Polysilicon prices stable, market concerns persist over worst-case scenario


The Global Polysilicon Marker (GPM), the OPIS benchmark for polysilicon outside China, was assessed at $22.567/kg this week, unchanged from the previous week on the back of buy-sell indications heard. The price has held steady for four consecutive weeks.

According to a source knowledgeable about the polysilicon market outside of China, the trading status of global polysilicon in the spot markets is currently largely stagnant, with buyers awaiting the preliminary ruling from the U.S. anti-dumping and countervailing duties investigations expected in July.

A major global polysilicon buyer reported receiving spot prices from certain sellers lower than long-term agreement prices for the same specifications. However, due to uncertainty in US trade policy, they have refrained from placing an order.

This information was corroborated by a global polysilicon supplier, who expressed concern: “We are worried about inventory accumulation.”

Nevertheless, there are still optimistic voices lingering in the market, with sources reporting ongoing positive sales experiences. One of the sources explained that the solar supply chain features three distinct supply-demand relationships: between polysilicon and wafers, wafers and cells, and cells and modules.

“It’s argued that applying the current pessimism from the module market to the global polysilicon market is unjustified,” the source added. “Only the relationship between polysilicon and wafers directly influences the pricing of global polysilicon, which has been proven to be stable without notable fluctuations.”

China Mono Grade, OPIS’ assessment for polysilicon prices in the country, remained steady at CNY33 ($4.54)/kg this week, marking the fourth consecutive week of stability.

The market participants generally believe that current polysilicon prices do not need further reduction, as it would not significantly stimulate sales. Wafer companies are constrained by their operating rates and cash flow, limiting their ability to accelerate polysilicon procurement. “We are currently facing a loss of approximately 0.20 yuan for every piece of wafer produced,” a major wafer producer disclosed.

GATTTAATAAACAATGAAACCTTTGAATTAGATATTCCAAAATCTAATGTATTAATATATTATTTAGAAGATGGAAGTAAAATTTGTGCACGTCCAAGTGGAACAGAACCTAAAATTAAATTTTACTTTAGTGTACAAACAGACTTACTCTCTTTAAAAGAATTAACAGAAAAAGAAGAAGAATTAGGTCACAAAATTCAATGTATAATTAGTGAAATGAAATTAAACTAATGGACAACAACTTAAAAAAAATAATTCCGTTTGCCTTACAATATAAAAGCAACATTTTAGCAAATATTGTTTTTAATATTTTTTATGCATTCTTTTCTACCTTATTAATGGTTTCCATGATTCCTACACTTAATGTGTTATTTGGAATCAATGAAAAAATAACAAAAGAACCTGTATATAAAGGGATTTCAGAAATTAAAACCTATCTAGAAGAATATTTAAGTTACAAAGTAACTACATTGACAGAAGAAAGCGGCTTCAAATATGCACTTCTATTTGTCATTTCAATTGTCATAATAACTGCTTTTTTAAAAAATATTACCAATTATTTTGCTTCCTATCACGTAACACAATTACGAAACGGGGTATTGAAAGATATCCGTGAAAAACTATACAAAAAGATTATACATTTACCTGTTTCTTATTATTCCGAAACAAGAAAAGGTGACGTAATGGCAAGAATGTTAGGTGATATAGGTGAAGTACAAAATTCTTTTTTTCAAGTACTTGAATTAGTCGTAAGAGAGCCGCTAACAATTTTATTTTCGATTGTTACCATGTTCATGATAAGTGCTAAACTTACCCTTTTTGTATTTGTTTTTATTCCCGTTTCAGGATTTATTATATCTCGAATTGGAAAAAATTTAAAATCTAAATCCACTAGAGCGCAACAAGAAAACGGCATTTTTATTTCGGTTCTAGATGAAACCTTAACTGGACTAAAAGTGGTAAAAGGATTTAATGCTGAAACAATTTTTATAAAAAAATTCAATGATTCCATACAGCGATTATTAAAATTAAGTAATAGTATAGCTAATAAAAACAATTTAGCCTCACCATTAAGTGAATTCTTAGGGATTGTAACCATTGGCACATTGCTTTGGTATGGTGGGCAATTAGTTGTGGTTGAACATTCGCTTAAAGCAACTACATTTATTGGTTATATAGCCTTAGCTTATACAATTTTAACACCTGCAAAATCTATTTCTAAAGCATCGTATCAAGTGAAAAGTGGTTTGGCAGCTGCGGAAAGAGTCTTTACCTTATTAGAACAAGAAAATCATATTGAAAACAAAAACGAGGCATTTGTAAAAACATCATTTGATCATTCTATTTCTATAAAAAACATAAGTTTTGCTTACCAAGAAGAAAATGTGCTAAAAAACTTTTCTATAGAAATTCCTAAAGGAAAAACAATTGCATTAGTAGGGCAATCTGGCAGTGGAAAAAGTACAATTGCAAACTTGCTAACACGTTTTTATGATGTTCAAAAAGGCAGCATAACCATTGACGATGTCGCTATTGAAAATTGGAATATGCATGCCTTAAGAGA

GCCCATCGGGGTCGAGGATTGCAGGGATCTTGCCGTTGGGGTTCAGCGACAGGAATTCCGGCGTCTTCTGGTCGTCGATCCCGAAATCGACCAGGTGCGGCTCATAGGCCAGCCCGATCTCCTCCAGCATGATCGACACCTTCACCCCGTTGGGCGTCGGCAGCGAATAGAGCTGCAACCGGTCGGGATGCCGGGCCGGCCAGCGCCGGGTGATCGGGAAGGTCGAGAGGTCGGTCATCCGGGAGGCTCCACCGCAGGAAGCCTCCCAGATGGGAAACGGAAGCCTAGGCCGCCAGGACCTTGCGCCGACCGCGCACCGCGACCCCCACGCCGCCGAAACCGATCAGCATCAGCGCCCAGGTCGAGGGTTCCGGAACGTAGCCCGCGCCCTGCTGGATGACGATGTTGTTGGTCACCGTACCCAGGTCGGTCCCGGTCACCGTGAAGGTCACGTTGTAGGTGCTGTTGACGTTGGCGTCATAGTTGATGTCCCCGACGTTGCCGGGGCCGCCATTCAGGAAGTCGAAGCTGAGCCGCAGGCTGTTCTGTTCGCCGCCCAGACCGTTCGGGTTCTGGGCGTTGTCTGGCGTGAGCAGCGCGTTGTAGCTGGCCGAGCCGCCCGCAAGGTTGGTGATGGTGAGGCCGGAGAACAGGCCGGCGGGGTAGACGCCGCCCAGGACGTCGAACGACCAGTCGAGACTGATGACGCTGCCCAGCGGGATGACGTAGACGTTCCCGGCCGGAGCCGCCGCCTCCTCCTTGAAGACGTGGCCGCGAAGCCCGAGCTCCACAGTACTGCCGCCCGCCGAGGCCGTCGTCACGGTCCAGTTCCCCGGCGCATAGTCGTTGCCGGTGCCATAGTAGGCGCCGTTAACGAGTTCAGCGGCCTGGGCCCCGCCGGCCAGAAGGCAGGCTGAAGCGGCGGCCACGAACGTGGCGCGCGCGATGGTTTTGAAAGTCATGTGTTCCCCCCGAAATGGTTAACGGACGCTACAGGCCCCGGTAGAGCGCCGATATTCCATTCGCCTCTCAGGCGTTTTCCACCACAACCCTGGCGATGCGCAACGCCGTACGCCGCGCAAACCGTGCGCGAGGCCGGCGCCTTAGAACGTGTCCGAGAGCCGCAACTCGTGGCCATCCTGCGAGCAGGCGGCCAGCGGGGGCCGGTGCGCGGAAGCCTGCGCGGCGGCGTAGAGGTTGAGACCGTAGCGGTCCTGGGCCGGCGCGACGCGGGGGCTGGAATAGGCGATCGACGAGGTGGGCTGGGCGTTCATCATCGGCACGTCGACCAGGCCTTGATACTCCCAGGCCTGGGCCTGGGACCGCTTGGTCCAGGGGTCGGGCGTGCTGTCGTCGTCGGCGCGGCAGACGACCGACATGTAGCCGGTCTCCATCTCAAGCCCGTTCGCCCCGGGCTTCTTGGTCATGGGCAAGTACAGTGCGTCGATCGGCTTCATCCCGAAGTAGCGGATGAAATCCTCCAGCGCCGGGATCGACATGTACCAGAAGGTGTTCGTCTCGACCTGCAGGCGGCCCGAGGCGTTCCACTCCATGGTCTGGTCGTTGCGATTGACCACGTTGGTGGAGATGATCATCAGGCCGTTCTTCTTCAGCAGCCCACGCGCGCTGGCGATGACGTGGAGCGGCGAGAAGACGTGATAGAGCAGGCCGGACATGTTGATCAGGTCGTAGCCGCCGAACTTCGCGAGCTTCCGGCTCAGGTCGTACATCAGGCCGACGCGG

Multiple sources have confirmed that while nearly all Chinese polysilicon manufacturers are undergoing equipment maintenance, production cuts, or shutdowns, one major manufacturer is operating at full capacity with a 100% operating rate.

As a result, this company is incurring a monthly loss of CNY600-700 million in the polysilicon manufacturing segment, a source commented, noting that due to the factory’s large production capacity, operating at full capacity will keep overall polysilicon inventory levels high, casting uncertainty over the prospects for polysilicon prices.

Sources indicate that in addition to operating at full capacity, the company’s new production capacity is also ramping up as scheduled. This strategy underscores the company’s robust cash flow and its intent to leverage scaled capacity and cost advantages to squeeze the survival space of smaller companies in the ongoing price war.

According to an industry watcher, the current situation of selling polysilicon at a significant cash loss is unsustainable. By the end of the year, prices are expected to stabilize slightly above the average cash cost in the market, the source noted, who further anticipates that at that point, some excess production capacity, particularly high-cost or outdated facilities, will likely be phased out effectively.

OPIS, a Dow Jones company, provides energy prices, news, data, and analysis on gasoline, diesel, jet fuel, LPG/NGL, coal, metals, and chemicals, as well as renewable fuels and environmental commodities. It acquired pricing data assets from Singapore Solar Exchange in 2022 and now publishes the OPIS APAC Solar Weekly Report.

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